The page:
There be dragons!

Wednesday, December 8, 2010

The misreading of sonnet 116

SONNET 116

Let me not to the marriage of true minds
Admit impediments. Love is not love
Which alters when it alteration finds,
Or bends with the remover to remove:
O no! it is an ever-fixed mark
That looks on tempests and is never shaken;
It is the star to every wandering bark,
Whose worth's unknown, although his height be taken.
Love's not Time's fool, though rosy lips and cheeks
Within his bending sickle's compass come:
Love alters not with his brief hours and weeks,
But bears it out even to the edge of doom.
If this be error and upon me proved,
I never writ, nor no man ever loved.

He doesn’t speak of a marriage of bodies, a carnal or corporeal marriage, but instead a marriage of “minds”. The speaker says,

Let me not to the marriage of true minds
Admit impediments. (lines 1-4)

This disembodied marriage of minds suggests a Manichean detachment from the physical. The idea is furthered when he suggests that such a love is unchanging. Only things that are dead are unchanging, which suggests a dead rather than living love.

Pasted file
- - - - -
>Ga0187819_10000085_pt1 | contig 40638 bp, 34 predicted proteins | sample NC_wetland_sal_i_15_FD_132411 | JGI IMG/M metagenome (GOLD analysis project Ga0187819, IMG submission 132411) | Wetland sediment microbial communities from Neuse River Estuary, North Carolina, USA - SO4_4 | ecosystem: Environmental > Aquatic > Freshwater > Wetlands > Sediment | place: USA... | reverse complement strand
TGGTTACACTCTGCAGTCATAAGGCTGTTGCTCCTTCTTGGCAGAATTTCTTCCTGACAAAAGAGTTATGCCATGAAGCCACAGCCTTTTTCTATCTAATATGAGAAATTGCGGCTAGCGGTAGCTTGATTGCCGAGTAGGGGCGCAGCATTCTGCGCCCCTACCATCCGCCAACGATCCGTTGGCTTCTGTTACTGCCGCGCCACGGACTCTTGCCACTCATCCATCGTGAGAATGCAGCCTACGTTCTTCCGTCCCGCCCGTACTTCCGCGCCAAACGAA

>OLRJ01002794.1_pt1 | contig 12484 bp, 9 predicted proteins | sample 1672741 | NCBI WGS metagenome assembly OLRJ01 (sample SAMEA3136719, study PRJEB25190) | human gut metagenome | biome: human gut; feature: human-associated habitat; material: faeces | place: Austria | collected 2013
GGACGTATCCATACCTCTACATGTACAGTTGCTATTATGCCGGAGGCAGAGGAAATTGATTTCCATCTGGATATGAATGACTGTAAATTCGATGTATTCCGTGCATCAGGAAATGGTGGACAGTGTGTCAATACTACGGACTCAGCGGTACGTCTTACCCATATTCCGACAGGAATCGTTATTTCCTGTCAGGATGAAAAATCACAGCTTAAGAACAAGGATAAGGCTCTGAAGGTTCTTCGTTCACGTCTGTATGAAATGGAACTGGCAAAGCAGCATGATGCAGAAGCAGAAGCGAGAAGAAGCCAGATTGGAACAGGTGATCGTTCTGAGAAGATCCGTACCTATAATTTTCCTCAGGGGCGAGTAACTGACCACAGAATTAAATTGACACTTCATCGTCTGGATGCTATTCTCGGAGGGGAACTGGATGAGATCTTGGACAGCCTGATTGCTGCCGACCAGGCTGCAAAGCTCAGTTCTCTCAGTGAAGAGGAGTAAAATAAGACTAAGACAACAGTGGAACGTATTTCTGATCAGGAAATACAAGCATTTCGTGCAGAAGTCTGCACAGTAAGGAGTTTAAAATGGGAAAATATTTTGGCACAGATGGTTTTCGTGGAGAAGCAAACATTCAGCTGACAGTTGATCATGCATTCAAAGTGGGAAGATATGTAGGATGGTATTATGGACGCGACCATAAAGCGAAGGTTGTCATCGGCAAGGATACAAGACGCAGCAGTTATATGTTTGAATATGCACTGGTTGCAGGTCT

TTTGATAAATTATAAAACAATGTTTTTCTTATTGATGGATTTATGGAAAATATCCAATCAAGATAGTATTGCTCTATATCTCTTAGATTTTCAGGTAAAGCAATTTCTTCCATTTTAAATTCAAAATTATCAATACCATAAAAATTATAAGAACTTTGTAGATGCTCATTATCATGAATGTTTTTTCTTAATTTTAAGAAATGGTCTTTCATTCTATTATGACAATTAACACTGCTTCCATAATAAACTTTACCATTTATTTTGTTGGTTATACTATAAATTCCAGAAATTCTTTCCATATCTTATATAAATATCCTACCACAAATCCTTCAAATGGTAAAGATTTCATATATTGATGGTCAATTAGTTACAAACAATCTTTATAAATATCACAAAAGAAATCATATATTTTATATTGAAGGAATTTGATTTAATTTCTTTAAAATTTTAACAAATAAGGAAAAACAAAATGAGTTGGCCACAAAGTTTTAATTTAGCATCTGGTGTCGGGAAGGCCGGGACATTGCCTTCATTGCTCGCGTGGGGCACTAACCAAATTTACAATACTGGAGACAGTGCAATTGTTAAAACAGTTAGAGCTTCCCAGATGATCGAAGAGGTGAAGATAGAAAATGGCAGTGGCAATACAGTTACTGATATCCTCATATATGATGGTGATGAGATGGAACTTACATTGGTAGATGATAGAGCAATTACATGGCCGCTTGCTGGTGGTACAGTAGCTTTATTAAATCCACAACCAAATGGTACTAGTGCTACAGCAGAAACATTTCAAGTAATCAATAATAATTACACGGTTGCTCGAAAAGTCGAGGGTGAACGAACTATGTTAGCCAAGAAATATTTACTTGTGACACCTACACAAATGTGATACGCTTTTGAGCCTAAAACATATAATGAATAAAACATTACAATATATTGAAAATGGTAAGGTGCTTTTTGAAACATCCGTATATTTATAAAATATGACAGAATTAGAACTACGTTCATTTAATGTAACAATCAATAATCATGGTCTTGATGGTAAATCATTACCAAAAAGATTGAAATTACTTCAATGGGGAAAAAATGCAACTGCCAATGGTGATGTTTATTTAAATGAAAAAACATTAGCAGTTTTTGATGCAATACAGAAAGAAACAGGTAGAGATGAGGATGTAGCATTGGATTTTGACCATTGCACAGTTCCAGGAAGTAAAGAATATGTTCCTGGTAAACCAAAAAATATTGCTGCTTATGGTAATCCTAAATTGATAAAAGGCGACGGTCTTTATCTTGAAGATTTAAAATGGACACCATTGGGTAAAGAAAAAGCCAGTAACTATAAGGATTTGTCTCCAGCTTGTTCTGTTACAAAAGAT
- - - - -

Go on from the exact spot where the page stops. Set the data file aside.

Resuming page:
The analysis is here at these three videos:








I publish the Banns of Marriage between M. of ----- and N. of -----. If any of you know cause, or just impediment, why these two persons should not be joined together in holy Matrimony, ye are to declare it. This is the first [second, or third] time of asking. WITH this ring I thee wed, with my body I thee worship, and with all my worldly goods I thee endow: In the Name of the Father, and of the Son, and of the Holy Ghost. Amen.

Solemnization of the wedding vows, Anglican Church.

A submerged emblem in Sonnet 116 (Doebler)

A Note on Sonnet 116 (Daly)


Detachment and Engagement in Shakespeare's Sonnets: 94, 116, and 129 (Neely)


The Coherence and the Context of Shakespeare's Sonnet 116 (Roessner)

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